A UK survey reveals a shocking lack of understanding among mid-lifers over how much they need to retire in comfort or even how much they currently have saved in their pension plans, says Accountancy Daily.
According to insurance giant Aviva UK, some 8.9m (64%) employees aged 45 and over do not know how much they will need to save for a comfortable retirement, while just over 5m (37%) do not know how much they have already saved.
The survey results have raised fears that millions of mid-life employees are sleep walking into retirement. The fears are heightened over concerns that nearly two thirds of this age group do not understand what new pension freedoms will mean for their retirement plans.
A quarter do not even know when they will qualify for a state pension.
The dire situation has prompt calls for businesses to do more to encourage their workers to save and plan for their retirement.
Lindsey Rix, Aviva’s managing director of savings and retirement, said: ‘Millions of mid-life employees are flying blind, and fast, towards their retirement. At the same time these employees are calling upon their employers for help.
‘As a first step, mid-lifer employees who are mystified by their pension savings should try to get a clear picture of what they have saved so far and how much of an income this can provide them with over the course of retirement. For some, this may be a pleasant surprise, while for others, it could be the wake-up call that’s needed to spur them into action.’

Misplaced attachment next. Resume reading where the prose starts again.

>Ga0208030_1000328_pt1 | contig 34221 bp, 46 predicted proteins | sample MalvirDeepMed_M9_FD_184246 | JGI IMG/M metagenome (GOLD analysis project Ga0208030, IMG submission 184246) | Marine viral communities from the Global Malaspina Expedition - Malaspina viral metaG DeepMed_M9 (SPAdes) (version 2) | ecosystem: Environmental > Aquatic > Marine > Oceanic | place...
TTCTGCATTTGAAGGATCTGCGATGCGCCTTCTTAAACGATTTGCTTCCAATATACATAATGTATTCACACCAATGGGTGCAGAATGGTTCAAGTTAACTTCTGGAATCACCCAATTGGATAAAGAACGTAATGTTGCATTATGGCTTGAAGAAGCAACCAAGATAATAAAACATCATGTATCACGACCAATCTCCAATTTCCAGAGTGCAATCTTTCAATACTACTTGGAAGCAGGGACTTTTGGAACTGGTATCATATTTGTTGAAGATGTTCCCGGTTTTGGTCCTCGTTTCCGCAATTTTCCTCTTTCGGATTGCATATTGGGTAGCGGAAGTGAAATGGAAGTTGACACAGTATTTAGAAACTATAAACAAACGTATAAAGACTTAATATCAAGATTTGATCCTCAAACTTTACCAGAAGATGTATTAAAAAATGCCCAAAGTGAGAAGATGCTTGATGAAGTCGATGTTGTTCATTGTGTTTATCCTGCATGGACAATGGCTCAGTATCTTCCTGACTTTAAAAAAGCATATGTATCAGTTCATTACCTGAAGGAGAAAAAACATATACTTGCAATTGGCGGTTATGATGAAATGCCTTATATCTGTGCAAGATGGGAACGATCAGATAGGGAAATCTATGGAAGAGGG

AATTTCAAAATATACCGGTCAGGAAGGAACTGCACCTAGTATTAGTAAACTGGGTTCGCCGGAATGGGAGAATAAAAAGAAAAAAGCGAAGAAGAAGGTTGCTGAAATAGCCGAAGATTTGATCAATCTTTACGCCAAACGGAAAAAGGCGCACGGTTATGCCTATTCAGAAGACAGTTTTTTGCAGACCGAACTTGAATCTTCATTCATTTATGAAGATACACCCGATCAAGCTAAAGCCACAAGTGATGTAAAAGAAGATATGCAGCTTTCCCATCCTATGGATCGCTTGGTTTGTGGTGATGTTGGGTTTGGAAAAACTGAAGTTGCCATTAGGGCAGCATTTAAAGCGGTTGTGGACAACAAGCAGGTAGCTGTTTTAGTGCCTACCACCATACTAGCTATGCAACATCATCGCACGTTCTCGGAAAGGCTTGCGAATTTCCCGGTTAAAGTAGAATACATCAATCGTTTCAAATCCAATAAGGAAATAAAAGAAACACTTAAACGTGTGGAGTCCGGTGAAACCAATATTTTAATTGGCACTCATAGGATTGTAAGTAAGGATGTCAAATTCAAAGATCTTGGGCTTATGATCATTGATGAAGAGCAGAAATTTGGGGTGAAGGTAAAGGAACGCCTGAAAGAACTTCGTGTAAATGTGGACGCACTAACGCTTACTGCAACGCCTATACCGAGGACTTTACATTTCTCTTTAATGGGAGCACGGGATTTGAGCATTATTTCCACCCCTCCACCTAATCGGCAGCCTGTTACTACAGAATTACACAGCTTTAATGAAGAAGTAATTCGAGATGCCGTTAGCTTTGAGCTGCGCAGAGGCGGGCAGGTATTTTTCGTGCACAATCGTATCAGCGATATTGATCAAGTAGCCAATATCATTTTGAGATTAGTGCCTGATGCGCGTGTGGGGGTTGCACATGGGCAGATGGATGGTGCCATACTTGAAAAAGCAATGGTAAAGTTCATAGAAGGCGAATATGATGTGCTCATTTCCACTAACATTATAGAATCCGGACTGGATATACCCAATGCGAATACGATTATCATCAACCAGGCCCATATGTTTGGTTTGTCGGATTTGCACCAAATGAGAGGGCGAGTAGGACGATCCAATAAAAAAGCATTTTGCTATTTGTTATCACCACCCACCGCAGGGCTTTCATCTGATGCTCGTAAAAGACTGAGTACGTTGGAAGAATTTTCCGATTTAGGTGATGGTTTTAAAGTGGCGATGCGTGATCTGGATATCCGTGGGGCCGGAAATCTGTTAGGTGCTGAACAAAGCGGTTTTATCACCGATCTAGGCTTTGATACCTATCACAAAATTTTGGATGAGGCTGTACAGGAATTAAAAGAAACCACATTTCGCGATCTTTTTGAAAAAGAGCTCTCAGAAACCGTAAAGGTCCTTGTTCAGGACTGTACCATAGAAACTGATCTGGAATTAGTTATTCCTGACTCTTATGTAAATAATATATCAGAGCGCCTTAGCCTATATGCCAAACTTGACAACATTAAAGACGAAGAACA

The survey also revealed that a third (35%) do not know how many pension pots they have, while a similar proportion (37%) did not know what type of pension they had. An equal amount (36%) did not know how much they employer contributed towards their pension.
The news comes after the Financial Conduct Authority (FCA) last month warned that 5m savers were at risk of falling for pension scams.
A survey of more than 2,000 adults aged 45 to 65 with a pension found 42% were at risk of falling for at least one of six common tactics used by pension scammers. These include pension cold-calls, free pension reviews, claims of guaranteed high returns, exotic investments, time-limited offers and early access to cash before the age of 55.
The likelihood of being drawn into one or more scams increased to 60% among those who said they were actively looking for ways to boost their retirement income.